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Mr. Hammond: Does my right hon. Friend agree that, as the responsible level of management is moved further from local communities to regional tiers, it is likely that local people will become more sceptical about whether the integrated risk management plan changes that are being introduced on the ground are really changes for the better and not just cuts? The further away they are, the more likely people are to be sceptical.
Mr. Redwood: My hon. Friend is right. These measures involve cuts in local democracy and accountability and in certain local jobs that need doing, coupled with the massive expansion of a new alien bureaucracy at regional level, which will be dearer, worse and less efficient, and without that sense of place, presence, tradition, efficiency and loyalty that is so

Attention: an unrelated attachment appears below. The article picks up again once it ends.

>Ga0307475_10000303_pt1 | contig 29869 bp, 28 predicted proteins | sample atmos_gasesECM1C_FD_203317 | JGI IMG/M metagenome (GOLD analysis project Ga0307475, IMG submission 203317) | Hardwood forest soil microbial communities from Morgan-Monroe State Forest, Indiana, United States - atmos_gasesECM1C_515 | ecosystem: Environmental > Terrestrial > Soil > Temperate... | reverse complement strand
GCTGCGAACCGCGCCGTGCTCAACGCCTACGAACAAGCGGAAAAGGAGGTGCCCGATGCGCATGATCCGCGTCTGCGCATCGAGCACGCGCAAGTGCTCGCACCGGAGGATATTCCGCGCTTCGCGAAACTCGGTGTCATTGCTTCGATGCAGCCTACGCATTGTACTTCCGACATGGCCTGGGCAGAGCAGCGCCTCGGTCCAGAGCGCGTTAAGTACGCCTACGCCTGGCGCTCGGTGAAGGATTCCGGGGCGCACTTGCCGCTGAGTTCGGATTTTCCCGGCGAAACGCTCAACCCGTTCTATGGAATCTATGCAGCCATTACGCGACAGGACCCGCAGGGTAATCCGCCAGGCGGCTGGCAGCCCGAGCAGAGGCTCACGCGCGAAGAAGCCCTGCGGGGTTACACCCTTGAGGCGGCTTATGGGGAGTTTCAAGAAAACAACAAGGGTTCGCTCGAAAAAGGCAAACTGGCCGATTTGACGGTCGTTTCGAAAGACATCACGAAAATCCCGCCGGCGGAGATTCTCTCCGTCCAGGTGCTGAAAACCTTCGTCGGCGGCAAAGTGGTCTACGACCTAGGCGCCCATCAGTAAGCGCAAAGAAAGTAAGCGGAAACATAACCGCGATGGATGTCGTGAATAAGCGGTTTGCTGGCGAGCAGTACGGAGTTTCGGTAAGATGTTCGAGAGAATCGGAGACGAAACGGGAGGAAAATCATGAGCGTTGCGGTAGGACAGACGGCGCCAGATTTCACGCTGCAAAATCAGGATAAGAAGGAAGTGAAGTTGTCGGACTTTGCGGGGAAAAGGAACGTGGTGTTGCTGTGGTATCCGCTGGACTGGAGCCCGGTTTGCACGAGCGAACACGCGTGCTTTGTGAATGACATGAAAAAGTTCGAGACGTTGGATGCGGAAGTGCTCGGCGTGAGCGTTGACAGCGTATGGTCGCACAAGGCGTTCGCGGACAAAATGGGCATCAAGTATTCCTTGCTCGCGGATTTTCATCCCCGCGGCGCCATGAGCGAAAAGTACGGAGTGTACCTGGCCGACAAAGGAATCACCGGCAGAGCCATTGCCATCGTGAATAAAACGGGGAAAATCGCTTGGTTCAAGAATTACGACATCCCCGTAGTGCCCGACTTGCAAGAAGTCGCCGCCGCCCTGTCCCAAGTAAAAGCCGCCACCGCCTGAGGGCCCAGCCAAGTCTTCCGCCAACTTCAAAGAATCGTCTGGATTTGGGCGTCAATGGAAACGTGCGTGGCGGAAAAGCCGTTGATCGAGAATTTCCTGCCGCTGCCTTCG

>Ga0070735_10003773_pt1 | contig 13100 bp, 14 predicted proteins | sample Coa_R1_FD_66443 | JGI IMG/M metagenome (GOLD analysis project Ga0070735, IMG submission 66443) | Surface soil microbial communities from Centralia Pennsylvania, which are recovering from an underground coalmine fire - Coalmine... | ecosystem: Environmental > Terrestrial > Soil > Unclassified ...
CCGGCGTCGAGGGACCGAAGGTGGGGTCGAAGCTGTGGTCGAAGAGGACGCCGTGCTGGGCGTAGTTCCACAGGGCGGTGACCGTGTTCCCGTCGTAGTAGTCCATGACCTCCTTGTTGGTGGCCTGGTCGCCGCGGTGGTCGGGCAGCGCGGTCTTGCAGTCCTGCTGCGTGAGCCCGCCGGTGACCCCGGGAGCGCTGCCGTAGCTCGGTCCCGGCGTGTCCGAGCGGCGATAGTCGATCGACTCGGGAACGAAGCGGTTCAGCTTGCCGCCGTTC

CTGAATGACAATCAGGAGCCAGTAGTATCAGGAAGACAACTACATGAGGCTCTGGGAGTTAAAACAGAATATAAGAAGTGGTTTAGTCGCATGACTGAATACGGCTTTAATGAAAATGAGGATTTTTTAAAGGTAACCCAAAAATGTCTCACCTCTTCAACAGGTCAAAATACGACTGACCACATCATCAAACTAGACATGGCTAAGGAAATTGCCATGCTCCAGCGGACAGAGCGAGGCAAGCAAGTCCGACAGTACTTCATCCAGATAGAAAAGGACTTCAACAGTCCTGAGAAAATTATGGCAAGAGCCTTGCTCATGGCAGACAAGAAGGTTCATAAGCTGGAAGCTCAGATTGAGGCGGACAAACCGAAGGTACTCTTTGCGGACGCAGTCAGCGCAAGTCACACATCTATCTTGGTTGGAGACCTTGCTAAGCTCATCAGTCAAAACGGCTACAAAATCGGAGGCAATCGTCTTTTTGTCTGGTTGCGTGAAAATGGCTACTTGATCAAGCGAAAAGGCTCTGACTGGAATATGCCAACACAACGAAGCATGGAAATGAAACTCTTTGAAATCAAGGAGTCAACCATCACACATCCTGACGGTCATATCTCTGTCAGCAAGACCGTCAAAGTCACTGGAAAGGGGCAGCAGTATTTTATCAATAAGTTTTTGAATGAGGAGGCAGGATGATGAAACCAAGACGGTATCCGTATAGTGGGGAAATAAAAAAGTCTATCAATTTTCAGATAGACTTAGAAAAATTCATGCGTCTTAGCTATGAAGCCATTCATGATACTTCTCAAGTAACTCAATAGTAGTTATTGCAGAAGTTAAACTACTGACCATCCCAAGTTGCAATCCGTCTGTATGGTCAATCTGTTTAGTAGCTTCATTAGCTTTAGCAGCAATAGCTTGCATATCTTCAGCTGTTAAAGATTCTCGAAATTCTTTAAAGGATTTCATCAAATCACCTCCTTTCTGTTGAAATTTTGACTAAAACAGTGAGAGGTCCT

Unfortunately, once again, there is not enough time to debate the intricacies of the Bill. I would, however, like to make a few comments on charging. We had a very unsatisfactory response from the Minister in our interesting mini-debate on this subject earlier today. At one stage, I thought that he was using his intelligence and common sense to accept our proposition that it would be quite wrong to start charging people who had been damaged in a serious motor accident, when the fire service turned up to rescue them. At one point, he seemed to have rejoined the human race and to be saying, "Yes, that would be inhuman, it would be wrong. I will give the House a guarantee that people will not have to reach for their credit card when the fire service turns up." I then asked him whether he would put that on the face of the Bill, but he said that there was no need, as he had given his word.